I’ve updated the code snippet to fix this.

    • Bill Erickson says

      It would be simpler to use my BE Subpages Widget plugin. But that would be based on the section’s subpages, not using the menu sub-items (like this tutorial does).

      If you really needed it based on menus, create a custom widget and add a nav menu to it using a theme_location you’ve defined. Then style it to look the way you’d like.

  1. Patrick Boehner says

    Hi Bill,

    Fantastic tutorial, i will have to dig into this one. Just noticed a mistake in the write up that was was causing some confusion. For your project custom post type taxonomy you call it “product category”, i assume this is “project category” and not a permalink rewrite on the site.

  2. Christina says

    Thank you VERY much for this. I have put it in a sidebar and it works great, the only thing I need to figure out and I’m coming up empty is to get the .current-menu-ancestor so I can put it before the list of menu items. In jQuery it’s this, which is my quick fix, but if it’s not too much trouble, can you update your example? Thanks!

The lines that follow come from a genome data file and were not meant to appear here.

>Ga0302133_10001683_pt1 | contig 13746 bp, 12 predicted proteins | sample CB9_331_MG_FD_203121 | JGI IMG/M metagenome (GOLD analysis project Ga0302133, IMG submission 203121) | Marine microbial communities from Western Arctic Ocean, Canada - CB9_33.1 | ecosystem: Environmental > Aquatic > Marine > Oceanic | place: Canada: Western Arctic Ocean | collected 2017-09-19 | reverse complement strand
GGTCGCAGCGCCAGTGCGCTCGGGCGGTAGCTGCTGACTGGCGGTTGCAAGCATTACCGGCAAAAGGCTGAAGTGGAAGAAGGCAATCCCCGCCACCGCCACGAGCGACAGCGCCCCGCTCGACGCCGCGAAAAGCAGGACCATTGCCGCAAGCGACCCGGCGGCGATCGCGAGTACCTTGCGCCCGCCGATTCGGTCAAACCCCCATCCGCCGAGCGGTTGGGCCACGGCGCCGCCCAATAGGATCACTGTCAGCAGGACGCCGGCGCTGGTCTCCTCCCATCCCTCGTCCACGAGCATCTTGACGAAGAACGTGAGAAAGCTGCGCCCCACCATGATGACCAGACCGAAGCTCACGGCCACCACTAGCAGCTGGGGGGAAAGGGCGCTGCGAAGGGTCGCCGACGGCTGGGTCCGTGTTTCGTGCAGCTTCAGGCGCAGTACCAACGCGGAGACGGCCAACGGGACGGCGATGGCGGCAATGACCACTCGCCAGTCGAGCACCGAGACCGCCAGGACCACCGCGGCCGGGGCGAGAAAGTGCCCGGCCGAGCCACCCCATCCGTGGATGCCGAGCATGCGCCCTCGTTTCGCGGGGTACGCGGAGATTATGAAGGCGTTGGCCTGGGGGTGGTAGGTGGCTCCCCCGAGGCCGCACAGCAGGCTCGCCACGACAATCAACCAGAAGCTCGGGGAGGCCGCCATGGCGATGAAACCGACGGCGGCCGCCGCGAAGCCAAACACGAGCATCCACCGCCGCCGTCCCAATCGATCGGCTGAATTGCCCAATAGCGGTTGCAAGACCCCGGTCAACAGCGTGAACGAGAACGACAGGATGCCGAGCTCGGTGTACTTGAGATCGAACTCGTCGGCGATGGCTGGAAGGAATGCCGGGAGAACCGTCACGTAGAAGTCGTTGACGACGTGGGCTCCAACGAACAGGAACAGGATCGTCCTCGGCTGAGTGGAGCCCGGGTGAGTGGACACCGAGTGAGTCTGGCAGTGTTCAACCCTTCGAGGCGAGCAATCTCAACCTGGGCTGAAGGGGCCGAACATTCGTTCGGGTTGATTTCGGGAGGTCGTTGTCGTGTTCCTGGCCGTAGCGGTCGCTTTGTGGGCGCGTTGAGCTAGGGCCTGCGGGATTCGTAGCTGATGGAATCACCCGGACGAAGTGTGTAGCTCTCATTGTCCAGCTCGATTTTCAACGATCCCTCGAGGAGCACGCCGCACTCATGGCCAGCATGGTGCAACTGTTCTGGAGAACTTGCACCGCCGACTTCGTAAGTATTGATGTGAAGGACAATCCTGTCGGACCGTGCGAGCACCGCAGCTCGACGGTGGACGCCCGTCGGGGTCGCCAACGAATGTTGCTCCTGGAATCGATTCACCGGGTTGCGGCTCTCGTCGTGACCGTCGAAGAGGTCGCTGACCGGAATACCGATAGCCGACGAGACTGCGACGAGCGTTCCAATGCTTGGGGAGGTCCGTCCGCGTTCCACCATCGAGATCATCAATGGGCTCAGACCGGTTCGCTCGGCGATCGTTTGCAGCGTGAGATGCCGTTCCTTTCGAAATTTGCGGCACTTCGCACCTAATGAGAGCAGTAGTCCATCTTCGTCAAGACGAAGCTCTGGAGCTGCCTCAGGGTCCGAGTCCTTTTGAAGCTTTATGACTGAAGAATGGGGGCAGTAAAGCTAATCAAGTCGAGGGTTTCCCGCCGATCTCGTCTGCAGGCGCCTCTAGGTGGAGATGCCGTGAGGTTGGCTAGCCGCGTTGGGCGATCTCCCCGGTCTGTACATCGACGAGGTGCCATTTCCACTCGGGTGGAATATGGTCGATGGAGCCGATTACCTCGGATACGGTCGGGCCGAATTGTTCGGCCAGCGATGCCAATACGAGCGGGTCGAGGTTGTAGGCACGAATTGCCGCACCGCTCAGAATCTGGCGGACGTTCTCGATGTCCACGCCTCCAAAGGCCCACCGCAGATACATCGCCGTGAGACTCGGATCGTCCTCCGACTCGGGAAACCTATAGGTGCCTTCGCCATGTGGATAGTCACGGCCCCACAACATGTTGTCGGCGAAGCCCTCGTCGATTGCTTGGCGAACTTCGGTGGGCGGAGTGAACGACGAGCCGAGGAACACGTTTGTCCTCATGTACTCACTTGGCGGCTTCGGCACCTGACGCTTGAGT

var str = $(‘.nav-primary .current-menu-ancestor > a’).text();
    $( ‘nav.nav-secondary’ ).prepend(str);

  3. Christina says

    Actually, I only want the top parent not any children, so if I’m on a grand-child link, I just want the grandparent and so on.

    var str = $(‘.nav-primary > ul > .current-menu-ancestor > a’).text();

  4. Jamaluddin Rahmat says

    Great tutorial as always Bill 🙂

    This questions may be out of topic.
    How you can make a menu description like ‘Volunteer – give your time’?
    Make with genesis nav hook/filter or via menus in WP admin?

    Thank for your answers 🙂